Updated: Mar 29
Many years ago, I noticed that my environment has an enormous effect on the way I feel and function. If I’m in an organized, structured space, I feel calm and able to move through my day with relative ease. However, a disorganized, untidy, chaotic space will take me from calm to unsettled in a matter of seconds. And that has a huge effect on my ability to think, function, and get things done.
During my time working with clients struggling with anxiety, stress, and burnout, I noticed there were common themes in their living and working spaces that characterized what was going on inside their heads. How they think seemed to be physically manifested in their environment. And as they worked to reorganize and calm their minds, their environments followed suit.
I’m not suggesting that everyone should become a neat-freak in order to feel calm and structured. But I have learned that people’s environments say a lot about what is going on inside their minds.
Your living and work spaces are often trying to tell you something about the turmoil – or otherwise – inside your head.
Just for a second, stop whatever you’re doing and look around. Look at your space. Is it tidy and organized? Is it tidy on the surface, but chaotic behind the scenes? Is it a complete mess? Now ask yourself how you feel. Do you feel calm, composed, and in control, or stressed, anxious, and distracted?
Read on to learn more about what your environment could reveal about your state of mind.
1. The Chaotic Space
This space is characterized by complete disorganization and chaos. Nothing has a home, there are things on the floor, on tables, over the backs of chairs and on shelves. Very few things are the right way up or the right way around. To find anything, you have to go mining for it, and things are often broken from being crushed or crumpled.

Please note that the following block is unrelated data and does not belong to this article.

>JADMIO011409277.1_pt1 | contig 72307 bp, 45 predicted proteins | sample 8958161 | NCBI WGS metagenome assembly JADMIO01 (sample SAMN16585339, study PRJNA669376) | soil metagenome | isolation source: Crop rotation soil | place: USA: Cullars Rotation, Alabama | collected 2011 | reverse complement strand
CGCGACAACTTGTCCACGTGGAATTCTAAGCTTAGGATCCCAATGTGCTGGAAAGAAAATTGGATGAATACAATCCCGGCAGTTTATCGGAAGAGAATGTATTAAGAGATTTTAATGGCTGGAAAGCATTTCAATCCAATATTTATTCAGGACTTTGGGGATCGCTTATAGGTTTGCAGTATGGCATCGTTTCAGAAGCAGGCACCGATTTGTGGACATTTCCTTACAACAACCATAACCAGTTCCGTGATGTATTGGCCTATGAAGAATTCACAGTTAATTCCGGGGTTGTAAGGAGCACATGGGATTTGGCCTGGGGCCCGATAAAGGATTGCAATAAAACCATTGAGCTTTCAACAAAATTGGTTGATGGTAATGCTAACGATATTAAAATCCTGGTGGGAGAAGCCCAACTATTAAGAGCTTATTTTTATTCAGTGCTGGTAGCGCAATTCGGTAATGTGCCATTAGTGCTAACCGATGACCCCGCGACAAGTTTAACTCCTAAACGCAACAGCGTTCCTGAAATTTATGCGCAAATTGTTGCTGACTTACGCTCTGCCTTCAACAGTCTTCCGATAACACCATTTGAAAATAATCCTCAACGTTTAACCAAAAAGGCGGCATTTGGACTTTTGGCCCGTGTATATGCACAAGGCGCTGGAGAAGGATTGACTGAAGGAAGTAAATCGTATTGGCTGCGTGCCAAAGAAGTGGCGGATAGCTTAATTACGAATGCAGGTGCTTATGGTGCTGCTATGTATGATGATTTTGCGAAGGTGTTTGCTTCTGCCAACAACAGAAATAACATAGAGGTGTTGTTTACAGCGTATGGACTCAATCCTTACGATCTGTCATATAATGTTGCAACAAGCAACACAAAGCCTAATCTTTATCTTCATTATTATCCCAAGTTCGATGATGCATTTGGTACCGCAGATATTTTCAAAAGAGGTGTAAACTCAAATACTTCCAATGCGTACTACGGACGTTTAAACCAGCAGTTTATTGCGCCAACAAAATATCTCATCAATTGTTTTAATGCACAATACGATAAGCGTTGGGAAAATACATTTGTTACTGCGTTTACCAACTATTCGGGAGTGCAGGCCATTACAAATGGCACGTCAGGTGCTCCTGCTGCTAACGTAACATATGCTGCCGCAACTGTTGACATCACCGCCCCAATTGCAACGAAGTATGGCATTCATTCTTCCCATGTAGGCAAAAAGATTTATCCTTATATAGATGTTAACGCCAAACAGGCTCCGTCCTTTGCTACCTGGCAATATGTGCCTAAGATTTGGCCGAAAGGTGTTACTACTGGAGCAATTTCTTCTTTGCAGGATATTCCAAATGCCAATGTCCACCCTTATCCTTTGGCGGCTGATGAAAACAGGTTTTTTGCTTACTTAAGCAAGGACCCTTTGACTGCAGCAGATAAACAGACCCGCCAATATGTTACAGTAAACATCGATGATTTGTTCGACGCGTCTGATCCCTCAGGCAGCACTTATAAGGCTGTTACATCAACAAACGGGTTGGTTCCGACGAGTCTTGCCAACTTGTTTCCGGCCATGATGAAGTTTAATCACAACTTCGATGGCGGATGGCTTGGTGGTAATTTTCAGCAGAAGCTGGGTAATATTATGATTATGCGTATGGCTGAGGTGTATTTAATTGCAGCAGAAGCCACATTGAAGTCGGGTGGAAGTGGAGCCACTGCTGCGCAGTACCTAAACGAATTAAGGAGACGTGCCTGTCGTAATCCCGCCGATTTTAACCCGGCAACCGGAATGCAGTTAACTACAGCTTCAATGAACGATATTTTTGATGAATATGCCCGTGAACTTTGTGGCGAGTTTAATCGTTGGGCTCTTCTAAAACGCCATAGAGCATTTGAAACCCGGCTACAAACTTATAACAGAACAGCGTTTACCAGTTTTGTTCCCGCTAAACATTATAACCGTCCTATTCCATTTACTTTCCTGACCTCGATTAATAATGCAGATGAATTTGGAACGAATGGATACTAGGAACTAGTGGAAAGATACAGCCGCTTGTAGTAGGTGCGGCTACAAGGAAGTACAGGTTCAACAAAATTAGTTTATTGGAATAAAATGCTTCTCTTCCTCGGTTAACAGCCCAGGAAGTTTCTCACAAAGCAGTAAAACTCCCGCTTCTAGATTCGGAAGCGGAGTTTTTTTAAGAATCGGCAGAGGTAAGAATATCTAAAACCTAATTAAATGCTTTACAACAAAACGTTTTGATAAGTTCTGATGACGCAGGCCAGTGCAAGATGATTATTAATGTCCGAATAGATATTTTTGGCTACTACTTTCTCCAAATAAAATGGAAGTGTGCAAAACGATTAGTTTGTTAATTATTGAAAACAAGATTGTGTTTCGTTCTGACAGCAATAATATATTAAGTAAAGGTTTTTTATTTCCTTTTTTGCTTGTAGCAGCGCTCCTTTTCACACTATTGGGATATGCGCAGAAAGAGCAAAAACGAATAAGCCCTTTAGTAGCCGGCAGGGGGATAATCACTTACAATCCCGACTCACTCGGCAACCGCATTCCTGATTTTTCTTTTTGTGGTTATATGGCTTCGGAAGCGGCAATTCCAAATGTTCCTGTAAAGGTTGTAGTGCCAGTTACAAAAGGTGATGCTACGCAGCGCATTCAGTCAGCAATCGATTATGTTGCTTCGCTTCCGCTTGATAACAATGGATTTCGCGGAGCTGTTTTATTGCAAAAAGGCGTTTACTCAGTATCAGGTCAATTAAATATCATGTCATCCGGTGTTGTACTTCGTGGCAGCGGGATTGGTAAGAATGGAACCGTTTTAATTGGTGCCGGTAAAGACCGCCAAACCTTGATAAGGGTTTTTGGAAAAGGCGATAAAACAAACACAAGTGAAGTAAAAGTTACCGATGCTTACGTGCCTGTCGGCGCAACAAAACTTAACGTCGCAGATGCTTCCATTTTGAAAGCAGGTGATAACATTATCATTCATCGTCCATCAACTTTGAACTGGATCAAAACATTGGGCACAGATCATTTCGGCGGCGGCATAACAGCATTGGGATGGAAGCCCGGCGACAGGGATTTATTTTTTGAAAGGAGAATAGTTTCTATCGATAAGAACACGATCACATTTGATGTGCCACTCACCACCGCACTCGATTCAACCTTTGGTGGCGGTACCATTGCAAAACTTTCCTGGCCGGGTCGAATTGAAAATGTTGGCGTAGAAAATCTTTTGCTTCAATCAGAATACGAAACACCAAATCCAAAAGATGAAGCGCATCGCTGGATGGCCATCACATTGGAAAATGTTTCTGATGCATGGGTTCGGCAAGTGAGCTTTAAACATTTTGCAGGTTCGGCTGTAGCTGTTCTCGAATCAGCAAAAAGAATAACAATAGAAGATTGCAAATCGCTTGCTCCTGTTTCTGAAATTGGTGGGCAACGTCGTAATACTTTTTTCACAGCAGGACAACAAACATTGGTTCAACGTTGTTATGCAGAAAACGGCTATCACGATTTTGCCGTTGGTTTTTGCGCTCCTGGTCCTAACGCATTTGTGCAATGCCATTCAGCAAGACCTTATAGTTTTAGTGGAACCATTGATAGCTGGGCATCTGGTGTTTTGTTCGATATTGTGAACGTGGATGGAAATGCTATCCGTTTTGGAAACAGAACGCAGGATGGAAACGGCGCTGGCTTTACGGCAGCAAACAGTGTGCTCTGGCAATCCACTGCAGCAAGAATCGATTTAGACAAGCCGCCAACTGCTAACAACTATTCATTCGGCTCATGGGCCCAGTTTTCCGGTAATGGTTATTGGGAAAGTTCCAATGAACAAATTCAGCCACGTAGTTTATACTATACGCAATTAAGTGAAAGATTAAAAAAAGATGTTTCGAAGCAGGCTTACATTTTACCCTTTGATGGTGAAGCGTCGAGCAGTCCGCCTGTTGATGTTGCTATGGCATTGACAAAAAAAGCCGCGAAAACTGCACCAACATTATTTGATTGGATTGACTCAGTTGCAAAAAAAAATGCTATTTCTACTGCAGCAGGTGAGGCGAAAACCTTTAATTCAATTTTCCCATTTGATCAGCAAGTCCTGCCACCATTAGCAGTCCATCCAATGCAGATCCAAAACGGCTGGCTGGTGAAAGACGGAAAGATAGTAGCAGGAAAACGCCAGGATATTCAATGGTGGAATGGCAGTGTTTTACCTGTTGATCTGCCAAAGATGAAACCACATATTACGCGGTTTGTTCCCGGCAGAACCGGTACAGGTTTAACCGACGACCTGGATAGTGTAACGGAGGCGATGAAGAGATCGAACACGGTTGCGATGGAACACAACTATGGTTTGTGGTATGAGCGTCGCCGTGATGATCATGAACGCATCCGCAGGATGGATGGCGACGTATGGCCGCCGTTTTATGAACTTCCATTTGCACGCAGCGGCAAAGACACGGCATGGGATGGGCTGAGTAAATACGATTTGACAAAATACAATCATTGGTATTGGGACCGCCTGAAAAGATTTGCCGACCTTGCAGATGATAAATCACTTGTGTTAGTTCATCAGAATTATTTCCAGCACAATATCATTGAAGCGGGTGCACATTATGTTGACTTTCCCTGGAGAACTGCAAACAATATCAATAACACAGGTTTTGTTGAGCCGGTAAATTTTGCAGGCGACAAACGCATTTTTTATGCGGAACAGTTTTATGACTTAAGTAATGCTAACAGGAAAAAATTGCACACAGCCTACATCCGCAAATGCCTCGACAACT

If you’re living or working in a space like this, it’s highly probable that you spend much of your time feeling anxious, stressed, and overwhelmed. You feel that you’re not able to get on top of anything, and when you think about attacking a task or a job you feel defeated before you’ve even started. Your physical appearance is likely to be a little disheveled or, at best, uncoordinated. Maybe you spend the day working in your PJs or or gym clothes. You’re past the point of caring and you feel really discouraged and stuck, and you’re struggling to find a way forward. When you’re in this space, everything feels like a crisis, your confidence plummets, and you feel unable to move forward with any kind of conviction.
2. The Organized Chaotic Space
This is the classic “It may look like chaos, but I know where everything is” space. This space is most often characterized by an environment that appears to be extremely untidy but on closer inspection, there are hints of organization. For example, there may be piles of ‘stuff’ scattered throughout the area. There are piles of paper on a desk. Or piles of clothes in a corner. Or piles of pens by the telephone. The old is mixed with the new, and the clean is mixed with the unclean.
People living or working in this kind of space often struggle to move forward or commit to getting anything done. They go through life ‘fixing’ problems but never actually ‘solving’ them. Fixing a problem is characterized by attending only to the symptom or symptoms of the problem. Solving the problem digs deep into the cause and works through to a sustainable solution. People who live and work in this way often find themselves becoming increasingly frustrated as they repeatedly fix the same problem and make very little progress. They usually feel discouraged, are often plagued by self-doubt, they live in the past, and frequently find themselves procrastinating and hesitating.